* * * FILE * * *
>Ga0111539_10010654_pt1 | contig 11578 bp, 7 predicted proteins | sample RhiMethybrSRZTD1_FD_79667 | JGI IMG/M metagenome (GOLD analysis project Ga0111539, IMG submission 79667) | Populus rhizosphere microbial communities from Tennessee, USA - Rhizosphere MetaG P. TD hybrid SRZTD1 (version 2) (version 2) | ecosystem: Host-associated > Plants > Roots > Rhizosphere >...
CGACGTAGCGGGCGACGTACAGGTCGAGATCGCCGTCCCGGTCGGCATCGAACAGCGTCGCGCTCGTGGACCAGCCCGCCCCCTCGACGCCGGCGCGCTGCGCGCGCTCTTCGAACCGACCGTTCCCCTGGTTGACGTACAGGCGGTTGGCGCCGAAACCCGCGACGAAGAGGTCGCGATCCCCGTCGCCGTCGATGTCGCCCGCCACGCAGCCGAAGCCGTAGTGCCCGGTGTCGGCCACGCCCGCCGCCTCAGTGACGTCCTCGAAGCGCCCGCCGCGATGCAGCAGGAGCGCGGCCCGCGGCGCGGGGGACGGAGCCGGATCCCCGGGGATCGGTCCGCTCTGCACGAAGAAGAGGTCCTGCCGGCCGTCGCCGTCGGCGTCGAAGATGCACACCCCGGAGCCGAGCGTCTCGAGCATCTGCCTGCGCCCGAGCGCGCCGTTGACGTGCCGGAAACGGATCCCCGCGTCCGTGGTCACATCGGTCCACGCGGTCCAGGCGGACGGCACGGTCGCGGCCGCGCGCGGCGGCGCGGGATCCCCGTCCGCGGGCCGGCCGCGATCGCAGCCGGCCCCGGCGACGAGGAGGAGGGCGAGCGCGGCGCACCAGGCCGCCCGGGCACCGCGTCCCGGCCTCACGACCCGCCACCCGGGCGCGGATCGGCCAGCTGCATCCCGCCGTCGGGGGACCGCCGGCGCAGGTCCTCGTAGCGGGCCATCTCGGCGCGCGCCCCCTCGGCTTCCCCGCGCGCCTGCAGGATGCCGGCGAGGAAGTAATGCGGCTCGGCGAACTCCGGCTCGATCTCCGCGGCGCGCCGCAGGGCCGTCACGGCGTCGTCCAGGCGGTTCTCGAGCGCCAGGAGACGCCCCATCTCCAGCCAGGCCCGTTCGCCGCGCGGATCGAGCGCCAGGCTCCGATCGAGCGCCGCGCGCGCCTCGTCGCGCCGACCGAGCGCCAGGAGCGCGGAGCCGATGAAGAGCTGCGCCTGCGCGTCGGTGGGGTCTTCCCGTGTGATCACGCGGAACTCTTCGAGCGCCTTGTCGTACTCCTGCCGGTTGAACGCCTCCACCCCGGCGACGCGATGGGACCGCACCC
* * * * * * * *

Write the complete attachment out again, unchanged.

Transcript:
>Ga0111539_10010654_pt1 | contig 11578 bp, 7 predicted proteins | sample RhiMethybrSRZTD1_FD_79667 | JGI IMG/M metagenome (GOLD analysis project Ga0111539, IMG submission 79667) | Populus rhizosphere microbial communities from Tennessee, USA - Rhizosphere MetaG P. TD hybrid SRZTD1 (version 2) (version 2) | ecosystem: Host-associated > Plants > Roots > Rhizosphere >...
CGACGTAGCGGGCGACGTACAGGTCGAGATCGCCGTCCCGGTCGGCATCGAACAGCGTCGCGCTCGTGGACCAGCCCGCCCCCTCGACGCCGGCGCGCTGCGCGCGCTCTTCGAACCGACCGTTCCCCTGGTTGACGTACAGGCGGTTGGCGCCGAAACCCGCGACGAAGAGGTCGCGATCCCCGTCGCCGTCGATGTCGCCCGCCACGCAGCCGAAGCCGTAGTGCCCGGTGTCGGCCACGCCCGCCGCCTCAGTGACGTCCTCGAAGCGCCCGCCGCGATGCAGCAGGAGCGCGGCCCGCGGCGCGGGGGACGGAGCCGGATCCCCGGGGATCGGTCCGCTCTGCACGAAGAAGAGGTCCTGCCGGCCGTCGCCGTCGGCGTCGAAGATGCACACCCCGGAGCCGAGCGTCTCGAGCATCTGCCTGCGCCCGAGCGCGCCGTTGACGTGCCGGAAACGGATCCCCGCGTCCGTGGTCACATCGGTCCACGCGGTCCAGGCGGACGGCACGGTCGCGGCCGCGCGCGGCGGCGCGGGATCCCCGTCCGCGGGCCGGCCGCGATCGCAGCCGGCCCCGGCGACGAGGAGGAGGGCGAGCGCGGCGCACCAGGCCGCCCGGGCACCGCGTCCCGGCCTCACGACCCGCCACCCGGGCGCGGATCGGCCAGCTGCATCCCGCCGTCGGGGGACCGCCGGCGCAGGTCCTCGTAGCGGGCCATCTCGGCGCGCGCCCCCTCGGCTTCCCCGCGCGCCTGCAGGATGCCGGCGAGGAAGTAATGCGGCTCGGCGAACTCCGGCTCGATCTCCGCGGCGCGCCGCAGGGCCGTCACGGCGTCGTCCAGGCGGTTCTCGAGCGCCAGGAGACGCCCCATCTCCAGCCAGGCCCGTTCGCCGCGCGGATCGAGCGCCAGGCTCCGATCGAGCGCCGCGCGCGCCTCGTCGCGCCGACCGAGCGCCAGGAGCGCGGAGCCGATGAAGAGCTGCGCCTGCGCGTCGGTGGGGTCTTCCCGTGTGATCACGCGGAACTCTTCGAGCGCCTTGTCGTACTCCTGCCGGTTGAACGCCTCCACCCCGGCGACGCGATGGGACCGCACCC